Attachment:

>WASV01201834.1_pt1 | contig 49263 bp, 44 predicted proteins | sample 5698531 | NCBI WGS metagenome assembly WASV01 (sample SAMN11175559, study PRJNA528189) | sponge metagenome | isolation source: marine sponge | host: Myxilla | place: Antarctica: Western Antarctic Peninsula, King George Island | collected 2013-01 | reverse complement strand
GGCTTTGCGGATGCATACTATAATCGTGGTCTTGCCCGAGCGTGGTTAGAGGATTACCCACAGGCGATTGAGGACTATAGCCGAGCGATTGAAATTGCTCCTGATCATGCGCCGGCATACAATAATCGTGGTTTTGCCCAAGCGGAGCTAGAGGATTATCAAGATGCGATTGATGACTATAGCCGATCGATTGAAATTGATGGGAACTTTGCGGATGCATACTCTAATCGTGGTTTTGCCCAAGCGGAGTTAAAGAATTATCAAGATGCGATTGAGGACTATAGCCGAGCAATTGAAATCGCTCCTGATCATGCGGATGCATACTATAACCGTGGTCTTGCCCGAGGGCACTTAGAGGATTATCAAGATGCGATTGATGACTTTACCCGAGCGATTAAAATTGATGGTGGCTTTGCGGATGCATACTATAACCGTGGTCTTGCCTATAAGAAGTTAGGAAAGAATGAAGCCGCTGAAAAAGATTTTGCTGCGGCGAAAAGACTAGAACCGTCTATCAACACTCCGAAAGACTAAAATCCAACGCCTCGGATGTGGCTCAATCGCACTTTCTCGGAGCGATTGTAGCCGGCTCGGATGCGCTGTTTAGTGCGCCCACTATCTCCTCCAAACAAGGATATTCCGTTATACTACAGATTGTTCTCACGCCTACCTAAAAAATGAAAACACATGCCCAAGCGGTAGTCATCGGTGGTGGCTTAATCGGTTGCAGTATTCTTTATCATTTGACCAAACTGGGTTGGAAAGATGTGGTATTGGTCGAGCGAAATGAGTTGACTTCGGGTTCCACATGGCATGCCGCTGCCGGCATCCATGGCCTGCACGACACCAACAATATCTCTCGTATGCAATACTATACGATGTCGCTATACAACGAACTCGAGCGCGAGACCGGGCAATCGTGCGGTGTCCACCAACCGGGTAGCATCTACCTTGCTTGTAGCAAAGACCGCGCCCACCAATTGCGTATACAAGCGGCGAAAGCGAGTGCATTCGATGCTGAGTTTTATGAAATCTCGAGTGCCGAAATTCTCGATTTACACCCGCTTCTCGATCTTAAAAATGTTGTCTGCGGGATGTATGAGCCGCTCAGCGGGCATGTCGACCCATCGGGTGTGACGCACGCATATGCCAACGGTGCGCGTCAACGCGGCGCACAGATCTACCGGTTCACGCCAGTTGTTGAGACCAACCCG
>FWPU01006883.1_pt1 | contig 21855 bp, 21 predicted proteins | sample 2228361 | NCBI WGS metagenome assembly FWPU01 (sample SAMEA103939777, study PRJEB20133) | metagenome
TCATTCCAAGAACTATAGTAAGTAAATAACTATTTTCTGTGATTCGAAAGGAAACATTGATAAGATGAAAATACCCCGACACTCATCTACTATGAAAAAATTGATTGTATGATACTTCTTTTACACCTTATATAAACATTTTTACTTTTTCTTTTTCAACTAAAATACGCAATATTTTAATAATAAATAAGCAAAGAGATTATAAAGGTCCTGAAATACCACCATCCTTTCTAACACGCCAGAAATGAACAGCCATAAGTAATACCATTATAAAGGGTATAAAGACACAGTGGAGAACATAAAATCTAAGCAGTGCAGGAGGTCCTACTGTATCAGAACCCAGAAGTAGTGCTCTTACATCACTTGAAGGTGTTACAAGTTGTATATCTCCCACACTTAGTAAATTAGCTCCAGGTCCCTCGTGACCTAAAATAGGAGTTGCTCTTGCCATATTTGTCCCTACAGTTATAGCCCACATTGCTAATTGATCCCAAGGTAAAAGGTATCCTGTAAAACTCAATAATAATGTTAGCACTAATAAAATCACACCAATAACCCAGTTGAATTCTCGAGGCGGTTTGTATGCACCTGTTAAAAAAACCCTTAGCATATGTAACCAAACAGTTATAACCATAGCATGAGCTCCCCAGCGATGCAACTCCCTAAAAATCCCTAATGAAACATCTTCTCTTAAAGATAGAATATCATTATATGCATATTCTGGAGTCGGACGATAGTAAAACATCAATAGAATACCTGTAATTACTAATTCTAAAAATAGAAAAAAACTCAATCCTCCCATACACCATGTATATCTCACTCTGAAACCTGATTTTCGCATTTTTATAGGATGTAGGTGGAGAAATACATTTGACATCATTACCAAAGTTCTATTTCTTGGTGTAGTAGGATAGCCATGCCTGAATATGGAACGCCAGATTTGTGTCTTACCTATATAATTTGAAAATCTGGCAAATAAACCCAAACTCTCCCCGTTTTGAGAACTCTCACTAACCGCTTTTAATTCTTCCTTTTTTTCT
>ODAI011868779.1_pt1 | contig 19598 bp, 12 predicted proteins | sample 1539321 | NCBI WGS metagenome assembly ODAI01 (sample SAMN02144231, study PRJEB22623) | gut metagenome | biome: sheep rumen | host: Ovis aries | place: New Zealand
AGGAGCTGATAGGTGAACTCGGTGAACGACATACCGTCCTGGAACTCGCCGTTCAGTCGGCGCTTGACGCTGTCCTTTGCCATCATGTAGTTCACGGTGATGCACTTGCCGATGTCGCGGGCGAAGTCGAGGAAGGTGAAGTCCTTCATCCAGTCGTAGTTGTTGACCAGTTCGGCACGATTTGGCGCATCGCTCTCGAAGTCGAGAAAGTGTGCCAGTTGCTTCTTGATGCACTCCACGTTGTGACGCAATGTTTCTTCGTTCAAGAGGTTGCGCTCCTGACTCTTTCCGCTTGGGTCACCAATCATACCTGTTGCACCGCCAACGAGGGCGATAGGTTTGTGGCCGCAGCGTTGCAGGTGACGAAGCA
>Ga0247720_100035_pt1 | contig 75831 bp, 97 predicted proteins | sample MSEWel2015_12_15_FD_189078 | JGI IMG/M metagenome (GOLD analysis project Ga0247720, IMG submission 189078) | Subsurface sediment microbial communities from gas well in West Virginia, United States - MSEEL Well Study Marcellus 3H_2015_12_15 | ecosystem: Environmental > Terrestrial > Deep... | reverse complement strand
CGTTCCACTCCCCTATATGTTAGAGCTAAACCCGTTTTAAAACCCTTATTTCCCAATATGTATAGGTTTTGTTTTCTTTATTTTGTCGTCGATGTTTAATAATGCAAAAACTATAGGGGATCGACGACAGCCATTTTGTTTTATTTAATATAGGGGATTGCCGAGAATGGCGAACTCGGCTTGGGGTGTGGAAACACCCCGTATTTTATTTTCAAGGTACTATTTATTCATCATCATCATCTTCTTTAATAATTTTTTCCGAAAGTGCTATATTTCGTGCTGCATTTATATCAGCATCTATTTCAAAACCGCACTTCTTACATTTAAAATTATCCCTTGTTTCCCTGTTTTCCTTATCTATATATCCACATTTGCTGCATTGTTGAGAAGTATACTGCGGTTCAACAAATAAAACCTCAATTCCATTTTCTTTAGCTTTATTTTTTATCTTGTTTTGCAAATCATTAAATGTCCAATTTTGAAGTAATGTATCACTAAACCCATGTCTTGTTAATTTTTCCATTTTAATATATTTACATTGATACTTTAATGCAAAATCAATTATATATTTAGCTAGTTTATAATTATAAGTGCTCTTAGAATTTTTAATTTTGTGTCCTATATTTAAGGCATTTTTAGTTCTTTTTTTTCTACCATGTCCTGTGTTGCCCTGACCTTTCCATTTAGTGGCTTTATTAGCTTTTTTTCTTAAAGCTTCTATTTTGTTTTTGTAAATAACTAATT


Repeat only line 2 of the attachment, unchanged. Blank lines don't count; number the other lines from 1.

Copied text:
GGCTTTGCGGATGCATACTATAATCGTGGTCTTGCCCGAGCGTGGTTAGAGGATTACCCACAGGCGATTGAGGACTATAGCCGAGCGATTGAAATTGCTCCTGATCATGCGCCGGCATACAATAATCGTGGTTTTGCCCAAGCGGAGCTAGAGGATTATCAAGATGCGATTGATGACTATAGCCGATCGATTGAAATTGATGGGAACTTTGCGGATGCATACTCTAATCGTGGTTTTGCCCAAGCGGAGTTAAAGAATTATCAAGATGCGATTGAGGACTATAGCCGAGCAATTGAAATCGCTCCTGATCATGCGGATGCATACTATAACCGTGGTCTTGCCCGAGGGCACTTAGAGGATTATCAAGATGCGATTGATGACTTTACCCGAGCGATTAAAATTGATGGTGGCTTTGCGGATGCATACTATAACCGTGGTCTTGCCTATAAGAAGTTAGGAAAGAATGAAGCCGCTGAAAAAGATTTTGCTGCGGCGAAAAGACTAGAACCGTCTATCAACACTCCGAAAGACTAAAATCCAACGCCTCGGATGTGGCTCAATCGCACTTTCTCGGAGCGATTGTAGCCGGCTCGGATGCGCTGTTTAGTGCGCCCACTATCTCCTCCAAACAAGGATATTCCGTTATACTACAGATTGTTCTCACGCCTACCTAAAAAATGAAAACACATGCCCAAGCGGTAGTCATCGGTGGTGGCTTAATCGGTTGCAGTATTCTTTATCATTTGACCAAACTGGGTTGGAAAGATGTGGTATTGGTCGAGCGAAATGAGTTGACTTCGGGTTCCACATGGCATGCCGCTGCCGGCATCCATGGCCTGCACGACACCAACAATATCTCTCGTATGCAATACTATACGATGTCGCTATACAACGAACTCGAGCGCGAGACCGGGCAATCGTGCGGTGTCCACCAACCGGGTAGCATCTACCTTGCTTGTAGCAAAGACCGCGCCCACCAATTGCGTATACAAGCGGCGAAAGCGAGTGCATTCGATGCTGAGTTTTATGAAATCTCGAGTGCCGAAATTCTCGATTTACACCCGCTTCTCGATCTTAAAAATGTTGTCTGCGGGATGTATGAGCCGCTCAGCGGGCATGTCGACCCATCGGGTGTGACGCACGCATATGCCAACGGTGCGCGTCAACGCGGCGCACAGATCTACCGGTTCACGCCAGTTGTTGAGACCAACCCG